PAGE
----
Just when you thought Manchester City’s midfield was already rather good, Pep Guardiola reaches to the back of the cupboard to find that old tin of baked beans the last tenant had left because they couldn’t be bothered to pack it in the box marked ‘KITCHEN’. To watch Yaya Toure make his first start in any domestic competition since April on Saturday was like tuning into an edition of Premier League Years from a few seasons ago. There he was, dominating the midfield, scoring goals, winning a game almost single-handedly, just as he used to every week. It was comforting.
For so long it felt like a distant possibility. It did not take a clairvoyant to predict that Toure might face a struggle of sorts under Guardiola, the manager who sold him at Barcelona. But agent Dimitri Seluk’s desperate and continued attempts to sh*t on his own doorstep ensured that his client faced an even more difficult task. The controversial figure cast a shadow over Toure at the Etihad Stadium, constantly questioning and criticising the manager. When Seluk accused Guardiola of “humiliating” the midfielder by leaving him out of the club’s Champions League squad, the Spaniard had had enough. He demanded an apology before the player would ever feature for the club again.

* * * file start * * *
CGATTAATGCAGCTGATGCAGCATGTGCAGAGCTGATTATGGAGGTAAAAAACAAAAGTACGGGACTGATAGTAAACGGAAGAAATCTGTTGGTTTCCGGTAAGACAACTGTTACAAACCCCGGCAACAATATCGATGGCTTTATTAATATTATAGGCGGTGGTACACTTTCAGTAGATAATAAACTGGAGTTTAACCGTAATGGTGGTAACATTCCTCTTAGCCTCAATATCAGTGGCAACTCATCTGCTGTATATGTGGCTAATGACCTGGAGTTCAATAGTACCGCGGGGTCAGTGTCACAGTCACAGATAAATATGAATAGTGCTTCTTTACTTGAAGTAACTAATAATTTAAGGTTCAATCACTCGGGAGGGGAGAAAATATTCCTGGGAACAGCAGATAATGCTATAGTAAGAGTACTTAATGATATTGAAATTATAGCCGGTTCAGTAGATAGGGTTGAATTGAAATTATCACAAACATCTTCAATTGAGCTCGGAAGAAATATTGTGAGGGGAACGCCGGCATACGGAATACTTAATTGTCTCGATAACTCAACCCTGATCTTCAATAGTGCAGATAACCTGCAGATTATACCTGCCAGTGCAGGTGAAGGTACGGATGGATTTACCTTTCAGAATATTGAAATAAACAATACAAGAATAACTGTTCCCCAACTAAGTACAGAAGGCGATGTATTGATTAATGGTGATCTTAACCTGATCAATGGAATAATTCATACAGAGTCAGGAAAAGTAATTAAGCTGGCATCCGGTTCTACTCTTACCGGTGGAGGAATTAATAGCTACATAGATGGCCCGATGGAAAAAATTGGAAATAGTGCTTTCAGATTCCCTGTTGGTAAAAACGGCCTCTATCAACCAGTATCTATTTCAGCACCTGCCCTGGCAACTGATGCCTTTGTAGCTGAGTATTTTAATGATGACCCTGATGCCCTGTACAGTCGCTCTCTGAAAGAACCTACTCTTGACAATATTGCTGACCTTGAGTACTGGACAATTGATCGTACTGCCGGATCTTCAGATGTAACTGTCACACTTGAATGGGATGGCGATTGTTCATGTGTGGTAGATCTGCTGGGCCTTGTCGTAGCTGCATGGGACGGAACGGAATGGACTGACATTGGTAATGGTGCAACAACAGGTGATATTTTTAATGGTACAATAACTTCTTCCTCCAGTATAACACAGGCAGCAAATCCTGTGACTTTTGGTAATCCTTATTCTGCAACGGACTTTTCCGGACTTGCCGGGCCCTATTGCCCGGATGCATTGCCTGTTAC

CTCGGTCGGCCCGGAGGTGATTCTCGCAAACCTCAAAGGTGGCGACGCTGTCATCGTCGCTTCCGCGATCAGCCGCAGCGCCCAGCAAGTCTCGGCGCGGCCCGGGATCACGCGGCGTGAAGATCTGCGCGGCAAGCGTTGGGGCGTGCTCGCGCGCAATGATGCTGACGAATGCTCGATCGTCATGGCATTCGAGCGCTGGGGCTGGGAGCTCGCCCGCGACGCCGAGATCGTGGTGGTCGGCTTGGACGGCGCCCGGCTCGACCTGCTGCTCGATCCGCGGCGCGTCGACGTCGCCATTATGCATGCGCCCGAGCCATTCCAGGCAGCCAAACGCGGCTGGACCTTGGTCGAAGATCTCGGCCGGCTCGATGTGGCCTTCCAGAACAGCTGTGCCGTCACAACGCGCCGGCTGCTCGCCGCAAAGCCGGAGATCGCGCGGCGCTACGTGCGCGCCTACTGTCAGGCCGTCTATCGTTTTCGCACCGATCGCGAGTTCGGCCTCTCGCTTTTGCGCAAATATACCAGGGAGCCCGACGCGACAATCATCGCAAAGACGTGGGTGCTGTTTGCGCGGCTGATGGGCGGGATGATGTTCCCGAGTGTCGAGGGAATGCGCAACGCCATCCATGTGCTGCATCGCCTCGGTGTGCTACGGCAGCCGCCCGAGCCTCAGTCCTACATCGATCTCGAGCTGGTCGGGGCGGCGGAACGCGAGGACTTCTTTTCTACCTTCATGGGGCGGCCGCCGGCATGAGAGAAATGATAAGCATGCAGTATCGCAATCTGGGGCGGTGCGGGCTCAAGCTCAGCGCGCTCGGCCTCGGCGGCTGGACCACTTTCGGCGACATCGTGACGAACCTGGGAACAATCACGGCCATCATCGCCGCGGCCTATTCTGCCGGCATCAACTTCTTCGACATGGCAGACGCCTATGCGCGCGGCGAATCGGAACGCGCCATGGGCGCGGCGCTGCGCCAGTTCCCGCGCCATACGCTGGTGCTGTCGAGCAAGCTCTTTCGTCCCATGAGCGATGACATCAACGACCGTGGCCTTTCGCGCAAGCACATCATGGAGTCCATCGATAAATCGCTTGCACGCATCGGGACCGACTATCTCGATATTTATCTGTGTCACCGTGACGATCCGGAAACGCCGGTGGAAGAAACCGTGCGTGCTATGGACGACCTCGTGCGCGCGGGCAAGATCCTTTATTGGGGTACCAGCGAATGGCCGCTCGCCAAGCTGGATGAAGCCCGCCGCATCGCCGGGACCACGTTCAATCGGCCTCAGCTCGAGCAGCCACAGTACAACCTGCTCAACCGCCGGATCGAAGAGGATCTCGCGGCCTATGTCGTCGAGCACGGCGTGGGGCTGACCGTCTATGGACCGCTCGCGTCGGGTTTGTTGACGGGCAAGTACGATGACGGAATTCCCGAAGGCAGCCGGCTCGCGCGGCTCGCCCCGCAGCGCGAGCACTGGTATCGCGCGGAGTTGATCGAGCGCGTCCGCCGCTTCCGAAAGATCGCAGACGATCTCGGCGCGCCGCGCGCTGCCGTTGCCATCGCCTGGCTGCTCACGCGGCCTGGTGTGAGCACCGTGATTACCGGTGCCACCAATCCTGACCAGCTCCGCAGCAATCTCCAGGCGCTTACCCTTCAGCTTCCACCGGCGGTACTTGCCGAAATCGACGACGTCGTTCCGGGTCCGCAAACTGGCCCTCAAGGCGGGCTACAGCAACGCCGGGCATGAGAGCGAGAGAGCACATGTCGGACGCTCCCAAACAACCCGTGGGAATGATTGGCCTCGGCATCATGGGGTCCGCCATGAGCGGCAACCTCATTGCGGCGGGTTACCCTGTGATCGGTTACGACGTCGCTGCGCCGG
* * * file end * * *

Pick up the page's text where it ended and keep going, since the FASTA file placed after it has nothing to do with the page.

The stan-doff was eventually halted three months into the season, but it was Toure who offered the olive branch, not Seluk. The cycle was finally completed against Crystal Palace, when Toure made his triumphant return to the first team. The 33-year-old’s most recent Premier League appearance before Saturday was as a one-minute substitute against Swansea on the final day of last season in May.
David de Gea
“In spite of the fact that David de Gea wants to play, we think that it is better for him, but also for us,” said Louis van Gaal in August 2015. The then-Manchester United manager was explaining his decision to drop the keeper for the Premier League season opener against Tottenham. The Spaniard was engaged in an all-too-public fluttering of the eyelashes with Real Madrid, and he looked destined to return to the capital that summer.
The next week, speculation intensified, and De Gea was made to train with the reserves. With replacement Sergio Romero keeping three clean sheets in as many games, Old Trafford was beginning to begrudgingly accept life after David. United and Real reached an agreement of around £29m for the keeper, with Keylor Navas headed in the opposite direction. But Ed Woodward tripped over the wire for the fax machine, and the rest is history. De Gea signed a new contract, Van Gaal restored him to the starting line-up in the first game after the transfer window had closed, and the Spaniard won a third consecutive United Player of the Year award by season’s end.